Directed by Gore Verbinski
Say what you will about Rango, the computer-animated Western riding hard on Johnny Depp doing the voice of a lizard — just don't call it business as usual. I don't know what this surreal splash of trippy performance art is exactly, but a kiddie cartoon about good, bad and ugly desert critters dressed as cowboys and townsfolk doesn't cut it. As soon as Rango, a pet chameleon who lives in a terrarium with a plastic fish, escapes to Dirt, a 21st-century Wild West town that hires him as sheriff, the film bids adios to convention.
Rango, bred to blend in, finds himself forced to take center stage as a hero, to question what constitutes good and evil, and to work his way through a full-blown existential crisis. This is something that David Lynch might have directed, not Gore Verbinski, known for guiding Depp through the Pirates of the Caribbean trilogy. Maybe Verbinski's early days as a punk rocker explains why he linked up with acclaimed screenwriter John Logan (Gladiator, The Aviator), who began his career writing plays about the Leopold and Loeb "thrill kill" case and the kidnapping of the Lindbergh baby. Rango is rated PG, which suggests parental guidance. Start by explicating the nod to Depp's Fear and Loathing in Las Vegas with a car driven by a guy in a Hawaiian shirt, a gonzo allusion to Dr. Hunter S. Thompson (Rango wears the same shirt). Or how about the tortoise mayor (voiced by Ned Beatty) channeling the rapacious John Huston in Chinatown as he parches throats to seize water rights and build his own corrupt empire. Oddest is Rango's spaghetti-Western encounter with the Spirit of the West (Timothy Olyphant) in a Clint Eastwood poncho. "Is this heaven?" asks Rango. Try parsing the answer: "If this was heaven, kid, we'd all be eating Pop-Tarts with Kim Novak." Skeleton key, anyone?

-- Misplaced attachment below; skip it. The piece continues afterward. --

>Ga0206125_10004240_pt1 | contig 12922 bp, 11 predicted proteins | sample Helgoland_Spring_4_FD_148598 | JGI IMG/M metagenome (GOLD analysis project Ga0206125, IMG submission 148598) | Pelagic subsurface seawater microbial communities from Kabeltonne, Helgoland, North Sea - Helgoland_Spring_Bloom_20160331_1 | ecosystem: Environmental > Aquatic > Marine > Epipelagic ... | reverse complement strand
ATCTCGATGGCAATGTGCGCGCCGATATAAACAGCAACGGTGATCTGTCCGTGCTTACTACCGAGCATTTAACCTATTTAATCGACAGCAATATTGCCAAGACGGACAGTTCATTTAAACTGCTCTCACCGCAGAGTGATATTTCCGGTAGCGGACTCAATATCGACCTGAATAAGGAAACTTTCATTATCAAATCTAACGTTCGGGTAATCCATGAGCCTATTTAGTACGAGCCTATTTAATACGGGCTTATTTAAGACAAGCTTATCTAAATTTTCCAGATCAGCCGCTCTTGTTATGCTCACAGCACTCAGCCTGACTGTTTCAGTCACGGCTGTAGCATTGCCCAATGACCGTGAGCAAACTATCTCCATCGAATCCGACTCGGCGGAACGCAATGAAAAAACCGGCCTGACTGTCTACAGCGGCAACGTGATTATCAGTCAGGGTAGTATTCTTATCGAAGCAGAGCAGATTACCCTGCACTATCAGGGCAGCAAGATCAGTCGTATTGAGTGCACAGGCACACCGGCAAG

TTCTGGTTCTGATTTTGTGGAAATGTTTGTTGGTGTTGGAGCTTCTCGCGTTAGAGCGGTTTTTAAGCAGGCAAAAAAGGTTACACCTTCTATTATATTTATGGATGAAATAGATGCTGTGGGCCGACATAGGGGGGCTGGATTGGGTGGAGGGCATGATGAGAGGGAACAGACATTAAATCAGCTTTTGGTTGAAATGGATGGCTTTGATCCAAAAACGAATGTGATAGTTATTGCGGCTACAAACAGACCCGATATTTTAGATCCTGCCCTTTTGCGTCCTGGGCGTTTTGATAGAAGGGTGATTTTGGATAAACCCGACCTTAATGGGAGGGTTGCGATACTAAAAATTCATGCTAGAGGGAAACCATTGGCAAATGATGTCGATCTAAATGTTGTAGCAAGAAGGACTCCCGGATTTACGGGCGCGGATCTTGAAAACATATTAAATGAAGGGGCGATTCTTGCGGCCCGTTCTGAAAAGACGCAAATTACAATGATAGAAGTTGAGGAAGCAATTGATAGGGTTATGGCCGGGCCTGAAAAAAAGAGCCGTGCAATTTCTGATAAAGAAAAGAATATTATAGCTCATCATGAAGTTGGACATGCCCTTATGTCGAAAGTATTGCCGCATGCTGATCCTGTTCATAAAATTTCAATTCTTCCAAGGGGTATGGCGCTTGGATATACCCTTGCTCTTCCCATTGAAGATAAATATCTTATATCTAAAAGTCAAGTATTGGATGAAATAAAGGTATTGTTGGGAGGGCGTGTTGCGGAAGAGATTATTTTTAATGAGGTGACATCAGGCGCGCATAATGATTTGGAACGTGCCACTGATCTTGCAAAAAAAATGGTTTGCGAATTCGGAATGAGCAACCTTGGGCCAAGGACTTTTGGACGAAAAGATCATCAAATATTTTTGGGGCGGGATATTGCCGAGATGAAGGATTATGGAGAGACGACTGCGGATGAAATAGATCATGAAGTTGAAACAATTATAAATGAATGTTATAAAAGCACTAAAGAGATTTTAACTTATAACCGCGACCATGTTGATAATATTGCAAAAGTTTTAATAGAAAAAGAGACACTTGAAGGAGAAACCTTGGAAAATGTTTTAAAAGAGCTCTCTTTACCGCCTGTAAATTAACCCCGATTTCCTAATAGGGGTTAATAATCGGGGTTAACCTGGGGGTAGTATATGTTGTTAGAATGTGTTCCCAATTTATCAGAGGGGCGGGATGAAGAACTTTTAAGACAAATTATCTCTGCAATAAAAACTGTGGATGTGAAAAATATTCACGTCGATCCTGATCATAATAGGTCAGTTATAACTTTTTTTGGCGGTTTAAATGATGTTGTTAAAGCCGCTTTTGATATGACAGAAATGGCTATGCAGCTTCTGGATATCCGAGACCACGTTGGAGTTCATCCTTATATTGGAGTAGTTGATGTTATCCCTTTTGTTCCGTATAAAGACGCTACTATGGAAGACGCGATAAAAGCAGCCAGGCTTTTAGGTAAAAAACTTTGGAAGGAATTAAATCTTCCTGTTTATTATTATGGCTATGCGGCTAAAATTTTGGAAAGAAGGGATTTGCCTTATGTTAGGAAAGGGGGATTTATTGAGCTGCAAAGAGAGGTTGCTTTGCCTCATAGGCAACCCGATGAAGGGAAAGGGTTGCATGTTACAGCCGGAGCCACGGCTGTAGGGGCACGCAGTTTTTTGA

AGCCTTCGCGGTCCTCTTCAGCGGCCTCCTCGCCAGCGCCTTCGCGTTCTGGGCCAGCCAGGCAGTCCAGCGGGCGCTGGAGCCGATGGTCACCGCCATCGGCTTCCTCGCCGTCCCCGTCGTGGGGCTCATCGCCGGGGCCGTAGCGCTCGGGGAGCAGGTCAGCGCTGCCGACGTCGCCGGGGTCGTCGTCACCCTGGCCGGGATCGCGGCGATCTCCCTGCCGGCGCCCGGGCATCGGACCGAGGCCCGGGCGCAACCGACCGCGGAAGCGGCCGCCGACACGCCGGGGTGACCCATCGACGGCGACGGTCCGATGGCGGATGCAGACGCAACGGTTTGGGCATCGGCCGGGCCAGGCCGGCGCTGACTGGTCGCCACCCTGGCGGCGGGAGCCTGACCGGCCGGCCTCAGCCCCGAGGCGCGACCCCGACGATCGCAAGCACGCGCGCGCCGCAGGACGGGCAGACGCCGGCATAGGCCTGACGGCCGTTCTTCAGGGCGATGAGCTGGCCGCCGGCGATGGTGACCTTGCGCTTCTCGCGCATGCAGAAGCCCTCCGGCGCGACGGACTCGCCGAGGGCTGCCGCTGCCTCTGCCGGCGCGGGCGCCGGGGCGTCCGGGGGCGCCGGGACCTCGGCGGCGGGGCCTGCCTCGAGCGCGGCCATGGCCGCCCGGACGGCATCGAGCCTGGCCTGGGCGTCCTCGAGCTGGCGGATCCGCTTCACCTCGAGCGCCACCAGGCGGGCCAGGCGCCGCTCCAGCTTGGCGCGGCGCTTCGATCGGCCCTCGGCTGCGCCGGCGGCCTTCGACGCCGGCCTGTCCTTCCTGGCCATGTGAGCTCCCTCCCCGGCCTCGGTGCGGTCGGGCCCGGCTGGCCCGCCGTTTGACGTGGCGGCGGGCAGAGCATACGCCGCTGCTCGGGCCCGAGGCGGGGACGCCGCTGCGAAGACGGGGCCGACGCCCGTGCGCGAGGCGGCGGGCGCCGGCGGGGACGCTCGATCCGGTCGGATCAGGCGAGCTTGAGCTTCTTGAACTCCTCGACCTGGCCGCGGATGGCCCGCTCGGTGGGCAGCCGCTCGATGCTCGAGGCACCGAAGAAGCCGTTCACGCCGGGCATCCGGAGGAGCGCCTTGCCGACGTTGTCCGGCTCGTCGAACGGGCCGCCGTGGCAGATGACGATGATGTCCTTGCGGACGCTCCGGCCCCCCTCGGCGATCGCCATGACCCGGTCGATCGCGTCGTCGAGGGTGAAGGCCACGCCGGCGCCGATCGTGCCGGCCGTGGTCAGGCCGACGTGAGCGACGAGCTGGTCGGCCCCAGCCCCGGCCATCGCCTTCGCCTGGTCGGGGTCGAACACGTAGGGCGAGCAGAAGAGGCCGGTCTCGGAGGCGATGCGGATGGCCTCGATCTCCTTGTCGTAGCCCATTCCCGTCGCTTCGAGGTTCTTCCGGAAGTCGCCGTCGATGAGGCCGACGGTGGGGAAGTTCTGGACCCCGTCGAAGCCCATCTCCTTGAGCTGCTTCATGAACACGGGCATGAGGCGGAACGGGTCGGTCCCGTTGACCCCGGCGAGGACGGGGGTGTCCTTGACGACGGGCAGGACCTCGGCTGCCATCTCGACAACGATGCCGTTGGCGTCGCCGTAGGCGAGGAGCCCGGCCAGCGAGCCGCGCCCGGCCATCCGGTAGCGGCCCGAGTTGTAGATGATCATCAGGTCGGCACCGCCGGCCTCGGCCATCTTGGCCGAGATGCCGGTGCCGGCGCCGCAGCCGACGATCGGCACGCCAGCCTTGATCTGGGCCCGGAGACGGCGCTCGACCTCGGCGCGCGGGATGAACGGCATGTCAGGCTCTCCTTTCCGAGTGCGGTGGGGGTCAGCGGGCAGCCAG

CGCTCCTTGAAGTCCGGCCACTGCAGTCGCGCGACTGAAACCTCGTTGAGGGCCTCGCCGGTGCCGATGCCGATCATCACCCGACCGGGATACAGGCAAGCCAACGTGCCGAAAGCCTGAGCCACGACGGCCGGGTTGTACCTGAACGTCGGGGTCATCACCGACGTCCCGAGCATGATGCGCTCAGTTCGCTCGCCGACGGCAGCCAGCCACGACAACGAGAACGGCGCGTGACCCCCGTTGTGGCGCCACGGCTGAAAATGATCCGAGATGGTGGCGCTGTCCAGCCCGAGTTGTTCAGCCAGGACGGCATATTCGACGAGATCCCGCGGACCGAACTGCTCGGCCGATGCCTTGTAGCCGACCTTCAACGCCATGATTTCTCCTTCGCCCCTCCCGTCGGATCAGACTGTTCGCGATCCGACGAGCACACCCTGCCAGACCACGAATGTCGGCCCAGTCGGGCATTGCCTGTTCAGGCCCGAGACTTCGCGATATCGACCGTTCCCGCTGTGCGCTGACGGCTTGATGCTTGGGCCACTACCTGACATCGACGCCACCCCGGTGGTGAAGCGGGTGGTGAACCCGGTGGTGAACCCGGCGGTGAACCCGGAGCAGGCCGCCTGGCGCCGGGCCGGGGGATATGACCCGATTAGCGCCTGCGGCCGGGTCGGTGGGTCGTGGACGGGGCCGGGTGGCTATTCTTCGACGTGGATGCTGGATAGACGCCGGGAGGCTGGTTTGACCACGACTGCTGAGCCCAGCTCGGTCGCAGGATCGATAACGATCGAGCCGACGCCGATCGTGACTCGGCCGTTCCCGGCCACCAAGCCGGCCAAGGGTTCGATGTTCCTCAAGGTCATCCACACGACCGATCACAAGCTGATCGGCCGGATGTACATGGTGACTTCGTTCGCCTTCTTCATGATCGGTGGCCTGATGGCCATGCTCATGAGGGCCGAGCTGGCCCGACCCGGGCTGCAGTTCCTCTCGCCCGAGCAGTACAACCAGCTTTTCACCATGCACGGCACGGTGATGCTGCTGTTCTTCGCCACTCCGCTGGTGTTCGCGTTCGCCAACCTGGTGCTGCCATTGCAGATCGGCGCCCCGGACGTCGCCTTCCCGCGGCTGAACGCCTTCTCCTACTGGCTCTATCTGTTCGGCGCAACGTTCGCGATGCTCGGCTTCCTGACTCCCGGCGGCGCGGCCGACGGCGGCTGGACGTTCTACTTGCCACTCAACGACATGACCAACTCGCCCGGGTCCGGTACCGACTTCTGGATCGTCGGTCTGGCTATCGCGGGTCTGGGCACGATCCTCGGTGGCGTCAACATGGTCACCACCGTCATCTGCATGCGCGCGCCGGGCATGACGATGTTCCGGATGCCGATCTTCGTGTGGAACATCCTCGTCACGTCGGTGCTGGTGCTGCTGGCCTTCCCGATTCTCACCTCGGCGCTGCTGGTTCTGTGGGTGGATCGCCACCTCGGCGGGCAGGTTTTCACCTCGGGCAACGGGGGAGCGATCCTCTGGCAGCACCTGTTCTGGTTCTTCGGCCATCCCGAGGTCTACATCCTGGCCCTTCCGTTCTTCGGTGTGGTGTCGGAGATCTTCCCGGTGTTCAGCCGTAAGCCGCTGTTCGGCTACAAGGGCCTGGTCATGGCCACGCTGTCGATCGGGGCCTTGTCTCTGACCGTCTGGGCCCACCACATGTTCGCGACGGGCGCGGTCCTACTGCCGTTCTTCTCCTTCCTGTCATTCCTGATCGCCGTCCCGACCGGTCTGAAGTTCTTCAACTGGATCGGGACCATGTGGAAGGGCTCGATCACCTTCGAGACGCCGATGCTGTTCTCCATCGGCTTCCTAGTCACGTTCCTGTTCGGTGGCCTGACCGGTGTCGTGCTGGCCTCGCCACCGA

What's up with this movie? It looks great, thanks to Industrial Light & Magic. And Verbinski's idea to have the voice cast, including Isla Fisher as Rango's lizard love and Abigail Breslin as a cactus mouse, interact with one another in costumes (instead of in isolated sound booths), results in a lively, lived-in ambience. There's a slew of banditos and even a mariachi band to predict Rango's death in song. Plus a villain, Rattlesnake Jake (Bill Nighy), slithery, sizable and scary enough to keep you up nights. In a pinch, Rango's mantra is "crunchy, creamy, cookie, candy, cupcake." Way too sweet. I'm thinking, "brainy, batty, buzz, bong, bananas." Rango is like nothing you've ever seen.
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